Three years, three recreational spaces, three federal investments.
Stephane Millette, director of recreation announced during the July 6 town council meeting that the municipality is to receive $745,000 from Canada for revitalization efforts at the Vale Island multi-use recreation area, the Bob McMeekin Chamber Park and the Porritt Landing Marina. The money comes from the federal government’s Investing in Canada Infrastructure Program.
The cost of the projects will be slpit 75/25 federal government/town.
Millette said he isn’t expecting much construction work to take place until 2022 as most of the design and engineering work, as well as purchasing and permitting will take place this year.
The Vale Island project, is a priority item at the moment, he said, largely because there are concerns about the need for accessible recreational facilities in Old Town.
He said that the project will see about $300,000 go toward enhancing the area, which includes a ball diamond that hasn’t been used in more than a decade. There is also a small playground and a nearby outdoor skating rink across the road which has been using snowbanks for boards.
The Bob McMeekin Chamber Park, located at the Welcome to Hay River sign, will also see $300,000 budgeted- a well-used area by residents and which Millette says the town sees as being in need of some upgrades.
The park is the main trail head of the Trans Canada Trails program that the town is involved.
Millette said the park will see an overall revitalization of the area that will include an outdoor amphitheatre at the natural slope of the river bank with a fire pit and performance area with an outdoor shelter.
As for the Porritt Landing Marina, it will get the remainder $145,000, which will see the preparation for a facility to mark the area’s history as a transportation hub and fishing culture.
Millette said the approved application also provides for a seasonal operation and to have a sport tourism or concessional operator.
Millette said that as part of the funding requirements, the town is talking to area Indigenous groups and representatives from the West Point First Nation, the Hay River Metis Governing Council and the Katl’odeeche First Nation to get their blessing on some of the work taking place.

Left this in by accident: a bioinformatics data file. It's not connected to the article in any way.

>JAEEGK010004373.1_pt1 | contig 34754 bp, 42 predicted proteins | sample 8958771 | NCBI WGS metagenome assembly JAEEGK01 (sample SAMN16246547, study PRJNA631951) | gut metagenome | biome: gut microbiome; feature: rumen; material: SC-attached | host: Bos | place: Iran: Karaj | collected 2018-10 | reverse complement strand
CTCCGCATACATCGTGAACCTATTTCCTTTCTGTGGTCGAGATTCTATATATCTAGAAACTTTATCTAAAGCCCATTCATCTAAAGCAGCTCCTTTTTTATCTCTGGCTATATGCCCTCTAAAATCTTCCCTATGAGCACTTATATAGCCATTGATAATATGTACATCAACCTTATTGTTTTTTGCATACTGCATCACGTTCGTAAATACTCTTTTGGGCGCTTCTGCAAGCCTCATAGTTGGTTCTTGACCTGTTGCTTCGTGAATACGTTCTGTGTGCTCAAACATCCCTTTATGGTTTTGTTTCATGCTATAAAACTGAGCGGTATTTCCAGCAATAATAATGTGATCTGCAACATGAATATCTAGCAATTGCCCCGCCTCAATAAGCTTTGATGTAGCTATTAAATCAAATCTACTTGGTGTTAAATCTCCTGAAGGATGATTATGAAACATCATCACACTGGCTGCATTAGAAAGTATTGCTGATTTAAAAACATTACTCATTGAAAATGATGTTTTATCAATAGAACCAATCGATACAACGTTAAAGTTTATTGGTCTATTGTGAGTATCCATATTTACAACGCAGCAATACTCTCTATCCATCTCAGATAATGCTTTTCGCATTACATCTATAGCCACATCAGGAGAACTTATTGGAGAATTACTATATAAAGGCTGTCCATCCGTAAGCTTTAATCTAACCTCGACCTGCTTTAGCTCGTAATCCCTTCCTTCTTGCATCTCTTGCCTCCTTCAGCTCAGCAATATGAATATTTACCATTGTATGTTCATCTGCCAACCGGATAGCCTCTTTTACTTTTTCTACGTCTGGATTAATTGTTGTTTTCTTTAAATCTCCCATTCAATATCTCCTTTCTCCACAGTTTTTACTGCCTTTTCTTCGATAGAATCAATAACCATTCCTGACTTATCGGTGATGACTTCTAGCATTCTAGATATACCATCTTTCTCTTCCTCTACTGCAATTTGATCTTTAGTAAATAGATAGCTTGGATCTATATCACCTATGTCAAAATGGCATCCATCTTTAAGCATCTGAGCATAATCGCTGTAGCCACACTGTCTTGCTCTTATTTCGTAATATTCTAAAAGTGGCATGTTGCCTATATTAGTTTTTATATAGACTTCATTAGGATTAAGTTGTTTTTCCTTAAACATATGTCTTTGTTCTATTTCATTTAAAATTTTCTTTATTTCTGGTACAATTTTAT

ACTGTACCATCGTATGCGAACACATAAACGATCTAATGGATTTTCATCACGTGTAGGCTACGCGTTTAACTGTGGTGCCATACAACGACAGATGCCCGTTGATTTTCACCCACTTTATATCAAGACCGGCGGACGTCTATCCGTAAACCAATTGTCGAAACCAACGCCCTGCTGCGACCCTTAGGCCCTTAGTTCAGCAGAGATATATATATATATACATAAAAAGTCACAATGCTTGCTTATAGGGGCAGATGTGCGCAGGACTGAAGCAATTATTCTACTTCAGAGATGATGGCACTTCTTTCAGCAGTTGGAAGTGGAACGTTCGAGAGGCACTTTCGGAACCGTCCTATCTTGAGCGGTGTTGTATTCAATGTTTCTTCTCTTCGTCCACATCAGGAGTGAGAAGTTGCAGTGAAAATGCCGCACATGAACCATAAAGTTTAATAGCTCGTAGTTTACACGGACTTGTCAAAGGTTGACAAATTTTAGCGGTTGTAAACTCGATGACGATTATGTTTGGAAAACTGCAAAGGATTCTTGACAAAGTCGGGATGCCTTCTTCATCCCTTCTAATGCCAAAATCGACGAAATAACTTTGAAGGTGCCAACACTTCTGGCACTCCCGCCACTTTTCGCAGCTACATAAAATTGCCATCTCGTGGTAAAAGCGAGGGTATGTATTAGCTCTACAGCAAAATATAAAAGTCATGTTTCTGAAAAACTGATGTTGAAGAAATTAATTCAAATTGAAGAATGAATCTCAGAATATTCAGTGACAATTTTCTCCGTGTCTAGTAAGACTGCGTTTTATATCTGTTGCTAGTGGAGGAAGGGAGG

“It is good news. It’s great news, really. These are spaces that are widely used and well appreciated by residents and given that we see these are used by residents, we are happy to be able to access funding that will help us improve them even further so that people can enjoy them even more. “
The federal government’s Investing in Canada Infrastructure Program (ICIP) provides $33 billion in federal funding through bilateral agreements between Infrastructure Canada and the provinces and territories.
The fund has five funding streams that focus on public transit, green infrastructure, community culture and recreation infrastructure, rural and northern communities and COVID-19 resilience.
Of the money allocated, $570 million has been set aside for the Northwest Territories.
Jay Boast, media spokesperson with the Department of Municipal and Community Affairs said communities have the ability to access $117 million through four funding streams that includes $8.1 million for public transit, $37 million for green infrastructure stream, $20.5 million for community, culture and recreation, and $51.7 million for rural and northern communities.
“The department has engaged with NWT communities and the Northwest Territories Association of Communities and supported priority for community solid waste projects under the Green Infrastructure stream and local community road improvements under the Rural and Northern Communities Stream.
“We are aware of projects proposed by the Town of Hay River under the most recent, 2021, ICIP intake and have been supporting them through the application process with Infrastructure Canada. These projects, among others, are currently with Infrastructure Canada for evaluation and ultimate approval.”
Millette said that the town also received $200,000 last week through the GNWT Department of Infrastructure’s Community Accessibility Program which provides financial assistance for recreational assets like docks, wharves, access roads, water ways and traditional trails.
Money will be going toward the improvement to the Porritt Landing marina and retaining walls, which Millette said are in significant need of repair. Some money will also go toward annual dredging efforts that ensure boats are able to get in and out of the marina.
Still another part of the funding will go to the first year of repairs and resurfacing of the Hay River Ski club and Golf Club road.
“Part of the need is due to erosion and drainage issues with some of the culverts and year one is to address drainage issues and prepare for resurfacing in 2022,” he said.